The age-old adage ‘out of sight, out of mind’ rings truer in the field of contemporary music than in any other industry. Rewind some two, maybe three years and Exeter’s Kids Near Water are standing at the gates of greatness. Those that have passed through before them – Hundred Reasons, Hell Is For Heroes – are enjoying the added dollars a major-label lifestyle affords, albeit fleetingly. The post-hardcore protagonists of this piece, however, are denied the step up from underground admiration to overground acclaim. They choose anonymity, and with it, public ignorance.
Cave Bear Is Flying Panda shouldn’t be the album it is – not all that much on debut offering Hey Zeus suggested that the quartet had the bottle to blast beyond mundane post-hardcore-isms and into genuinely creative territory, but this second full length proves doubters utterly wrong. Preconceptions need leaving at the door – dare you bring them inside, expect them to be knocked for six. Here songs are fraught with a previously untapped aggression; vocals confident and consistent; guitars savage and thirsty for blood. This is the record that’ll prove what those aforementioned admirers in the underground knew all along: there is more, much more, to UK post-harcore than fucking Funeral for a fucking Friend.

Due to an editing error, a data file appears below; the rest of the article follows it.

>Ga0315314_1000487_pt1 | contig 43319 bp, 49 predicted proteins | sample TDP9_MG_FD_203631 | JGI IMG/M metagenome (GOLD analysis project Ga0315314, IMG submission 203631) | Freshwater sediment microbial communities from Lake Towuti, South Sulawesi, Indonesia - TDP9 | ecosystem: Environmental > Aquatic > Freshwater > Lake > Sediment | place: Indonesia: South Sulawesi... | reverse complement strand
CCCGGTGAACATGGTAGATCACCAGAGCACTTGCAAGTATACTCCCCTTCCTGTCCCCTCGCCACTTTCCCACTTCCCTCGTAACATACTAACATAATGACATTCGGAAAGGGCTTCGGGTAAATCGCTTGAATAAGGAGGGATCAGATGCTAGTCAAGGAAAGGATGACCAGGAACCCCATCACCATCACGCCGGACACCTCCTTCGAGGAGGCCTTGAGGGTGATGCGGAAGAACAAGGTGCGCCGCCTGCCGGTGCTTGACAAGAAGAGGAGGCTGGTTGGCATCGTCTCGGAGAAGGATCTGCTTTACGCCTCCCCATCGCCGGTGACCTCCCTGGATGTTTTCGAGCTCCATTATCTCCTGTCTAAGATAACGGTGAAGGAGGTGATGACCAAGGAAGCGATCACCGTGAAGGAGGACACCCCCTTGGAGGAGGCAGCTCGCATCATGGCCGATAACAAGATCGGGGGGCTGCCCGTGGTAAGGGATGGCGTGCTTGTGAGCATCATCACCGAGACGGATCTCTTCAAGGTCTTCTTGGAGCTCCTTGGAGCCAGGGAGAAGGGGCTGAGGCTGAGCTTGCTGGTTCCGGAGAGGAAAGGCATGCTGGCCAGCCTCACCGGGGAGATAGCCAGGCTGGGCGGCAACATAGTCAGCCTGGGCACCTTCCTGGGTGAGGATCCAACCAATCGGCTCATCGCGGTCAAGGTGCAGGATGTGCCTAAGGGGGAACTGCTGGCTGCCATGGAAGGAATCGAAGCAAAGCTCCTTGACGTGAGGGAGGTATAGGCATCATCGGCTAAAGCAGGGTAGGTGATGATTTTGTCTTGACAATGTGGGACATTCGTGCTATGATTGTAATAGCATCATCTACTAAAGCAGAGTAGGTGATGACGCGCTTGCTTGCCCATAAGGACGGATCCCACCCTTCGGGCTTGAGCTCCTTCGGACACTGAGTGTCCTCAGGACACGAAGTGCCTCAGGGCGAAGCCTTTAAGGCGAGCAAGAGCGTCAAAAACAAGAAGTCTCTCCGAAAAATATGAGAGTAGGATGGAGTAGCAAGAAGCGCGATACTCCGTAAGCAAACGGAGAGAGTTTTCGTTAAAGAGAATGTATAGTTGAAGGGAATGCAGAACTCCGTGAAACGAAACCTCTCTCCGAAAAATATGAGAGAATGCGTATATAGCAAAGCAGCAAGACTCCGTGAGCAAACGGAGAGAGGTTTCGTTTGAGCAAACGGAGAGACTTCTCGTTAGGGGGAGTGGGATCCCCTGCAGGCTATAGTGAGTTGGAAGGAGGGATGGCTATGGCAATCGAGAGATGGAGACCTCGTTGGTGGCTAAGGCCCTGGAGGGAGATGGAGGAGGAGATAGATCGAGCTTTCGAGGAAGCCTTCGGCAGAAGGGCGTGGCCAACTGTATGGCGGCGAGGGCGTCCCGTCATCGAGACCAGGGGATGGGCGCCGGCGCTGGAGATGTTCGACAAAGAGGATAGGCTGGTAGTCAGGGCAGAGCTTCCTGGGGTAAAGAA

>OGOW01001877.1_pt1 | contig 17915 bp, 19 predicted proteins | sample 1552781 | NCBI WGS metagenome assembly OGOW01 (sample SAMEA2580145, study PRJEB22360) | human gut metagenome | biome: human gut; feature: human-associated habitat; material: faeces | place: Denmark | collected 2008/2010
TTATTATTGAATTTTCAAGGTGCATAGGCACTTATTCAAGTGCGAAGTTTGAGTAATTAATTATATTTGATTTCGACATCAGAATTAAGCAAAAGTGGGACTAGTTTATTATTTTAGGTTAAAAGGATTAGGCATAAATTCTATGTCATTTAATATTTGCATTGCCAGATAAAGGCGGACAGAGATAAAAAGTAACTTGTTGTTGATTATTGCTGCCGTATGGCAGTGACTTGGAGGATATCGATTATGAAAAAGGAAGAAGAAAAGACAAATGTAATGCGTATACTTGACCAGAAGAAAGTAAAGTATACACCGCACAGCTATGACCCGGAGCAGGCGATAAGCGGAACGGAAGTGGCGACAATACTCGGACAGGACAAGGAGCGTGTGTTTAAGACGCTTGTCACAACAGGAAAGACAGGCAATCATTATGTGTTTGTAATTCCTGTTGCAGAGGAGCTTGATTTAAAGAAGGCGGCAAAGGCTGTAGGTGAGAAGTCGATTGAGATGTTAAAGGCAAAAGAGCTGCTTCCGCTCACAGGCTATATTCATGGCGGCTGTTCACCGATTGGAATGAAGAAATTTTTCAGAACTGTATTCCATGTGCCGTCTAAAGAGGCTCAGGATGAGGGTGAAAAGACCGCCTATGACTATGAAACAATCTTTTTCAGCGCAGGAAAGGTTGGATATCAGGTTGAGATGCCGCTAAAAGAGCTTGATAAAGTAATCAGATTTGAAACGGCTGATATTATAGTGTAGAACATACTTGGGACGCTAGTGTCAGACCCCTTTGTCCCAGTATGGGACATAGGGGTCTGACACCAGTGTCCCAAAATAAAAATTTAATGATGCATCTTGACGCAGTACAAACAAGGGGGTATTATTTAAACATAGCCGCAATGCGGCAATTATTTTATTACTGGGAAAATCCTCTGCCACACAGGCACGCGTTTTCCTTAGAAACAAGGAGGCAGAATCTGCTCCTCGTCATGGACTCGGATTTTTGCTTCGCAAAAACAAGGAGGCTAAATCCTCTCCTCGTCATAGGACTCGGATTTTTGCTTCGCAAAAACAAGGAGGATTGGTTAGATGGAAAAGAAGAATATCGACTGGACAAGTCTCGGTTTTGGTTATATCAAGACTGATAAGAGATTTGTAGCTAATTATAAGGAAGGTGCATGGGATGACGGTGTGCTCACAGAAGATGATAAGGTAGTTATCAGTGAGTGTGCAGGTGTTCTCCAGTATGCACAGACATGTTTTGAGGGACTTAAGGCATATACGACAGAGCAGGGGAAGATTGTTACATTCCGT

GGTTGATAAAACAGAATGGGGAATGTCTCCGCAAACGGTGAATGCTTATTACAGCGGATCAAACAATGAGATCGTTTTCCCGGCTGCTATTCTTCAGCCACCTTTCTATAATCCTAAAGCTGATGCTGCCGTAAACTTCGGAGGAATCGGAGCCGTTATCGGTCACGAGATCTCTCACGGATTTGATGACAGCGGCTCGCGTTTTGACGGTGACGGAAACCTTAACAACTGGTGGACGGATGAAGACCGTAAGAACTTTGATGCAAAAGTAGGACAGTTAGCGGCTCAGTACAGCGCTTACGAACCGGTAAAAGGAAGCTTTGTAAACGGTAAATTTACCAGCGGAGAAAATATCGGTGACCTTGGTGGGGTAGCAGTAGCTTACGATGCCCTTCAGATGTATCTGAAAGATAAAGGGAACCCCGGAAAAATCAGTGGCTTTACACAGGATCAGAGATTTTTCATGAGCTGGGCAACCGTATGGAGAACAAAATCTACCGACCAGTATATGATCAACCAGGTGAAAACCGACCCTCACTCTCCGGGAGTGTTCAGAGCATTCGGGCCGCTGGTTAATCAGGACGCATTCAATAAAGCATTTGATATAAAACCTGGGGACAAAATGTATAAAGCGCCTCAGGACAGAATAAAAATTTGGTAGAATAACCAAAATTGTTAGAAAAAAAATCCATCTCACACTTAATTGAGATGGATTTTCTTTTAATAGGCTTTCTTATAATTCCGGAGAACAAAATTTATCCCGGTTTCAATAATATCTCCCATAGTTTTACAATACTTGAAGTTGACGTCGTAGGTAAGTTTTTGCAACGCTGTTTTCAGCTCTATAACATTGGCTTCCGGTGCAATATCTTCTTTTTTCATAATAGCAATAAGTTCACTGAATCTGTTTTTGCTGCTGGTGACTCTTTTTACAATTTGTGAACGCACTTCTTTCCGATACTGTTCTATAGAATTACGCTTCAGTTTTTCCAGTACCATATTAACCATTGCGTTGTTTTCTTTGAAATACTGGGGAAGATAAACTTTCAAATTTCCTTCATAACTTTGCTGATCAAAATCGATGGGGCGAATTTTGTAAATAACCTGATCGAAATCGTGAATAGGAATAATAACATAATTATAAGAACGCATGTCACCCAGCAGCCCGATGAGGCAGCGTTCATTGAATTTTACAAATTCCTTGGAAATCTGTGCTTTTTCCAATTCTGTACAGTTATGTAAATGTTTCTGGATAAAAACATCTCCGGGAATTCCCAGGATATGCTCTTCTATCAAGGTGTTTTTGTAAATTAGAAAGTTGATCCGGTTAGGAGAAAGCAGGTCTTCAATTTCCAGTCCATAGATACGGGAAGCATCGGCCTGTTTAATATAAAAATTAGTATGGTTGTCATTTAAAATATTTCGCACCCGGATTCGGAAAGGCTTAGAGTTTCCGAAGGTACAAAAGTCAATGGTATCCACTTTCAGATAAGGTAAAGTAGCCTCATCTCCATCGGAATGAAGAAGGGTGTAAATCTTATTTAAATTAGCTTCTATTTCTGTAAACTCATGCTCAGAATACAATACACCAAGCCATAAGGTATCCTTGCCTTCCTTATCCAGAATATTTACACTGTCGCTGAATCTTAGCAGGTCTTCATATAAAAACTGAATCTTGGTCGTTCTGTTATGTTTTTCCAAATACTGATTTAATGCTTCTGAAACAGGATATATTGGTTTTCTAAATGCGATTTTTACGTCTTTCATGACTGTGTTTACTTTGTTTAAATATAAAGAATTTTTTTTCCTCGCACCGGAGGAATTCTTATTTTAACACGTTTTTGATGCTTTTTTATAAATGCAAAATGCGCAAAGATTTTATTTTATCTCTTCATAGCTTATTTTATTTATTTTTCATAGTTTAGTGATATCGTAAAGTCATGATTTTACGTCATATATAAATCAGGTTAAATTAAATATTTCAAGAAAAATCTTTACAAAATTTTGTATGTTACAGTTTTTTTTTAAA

Okay, MTV’s favourite Welsh whelps are an easy target, but their slickly soaring choruses and repetitive riffs really are the musical polar opposite of this. ‘So This Is How It Begins’ is an immediate adrenaline shot of a style unfamiliar to those schooled only in the ways of US carbon-copy cronies – where the floppy-fringe brigade play at angst and anguish, Kids Near Water convey real feelings and emotions, without becoming too ‘emo’ for their own good, and do so with heartfelt conviction. A line in following effort ‘Bang After Bang After Bang After Bang After Bang’ is misleading, vocalist Brian screaming: “It’s all been done before”. He’s not entirely wrong – there are echoes of the stuttering sonics of Bluetip, At The Drive-In and Fugazi in these songs – but much of Cave Bear… will sound compellingly brand new to uninitiated ears.
‘Surveying The Scene’ shows that the Bloc Parties of our nation don’t own all the rights to abrasive yet dance-friendly post-punk, whilst closer ‘And This Is How It Ends’ (see what they’ve done there? Clever boys…) brings the curtain down on an all-too-brief show that’ll stand up well to repeated viewings (um, listenings). Indeed, the quality of Cave Bear… is such that one can’t help wondering what might have happened, had Kids Near Water struck whilst their model of branding iron was hot. That said, one can’t help but be stunned into open-mouthed gormlessness by the sheer quality of their work today. Do both yourself and this country’s music scene a favour by ensuring that these Kids aren’t allowed to slip out of sight again.
9Mike Diver's Score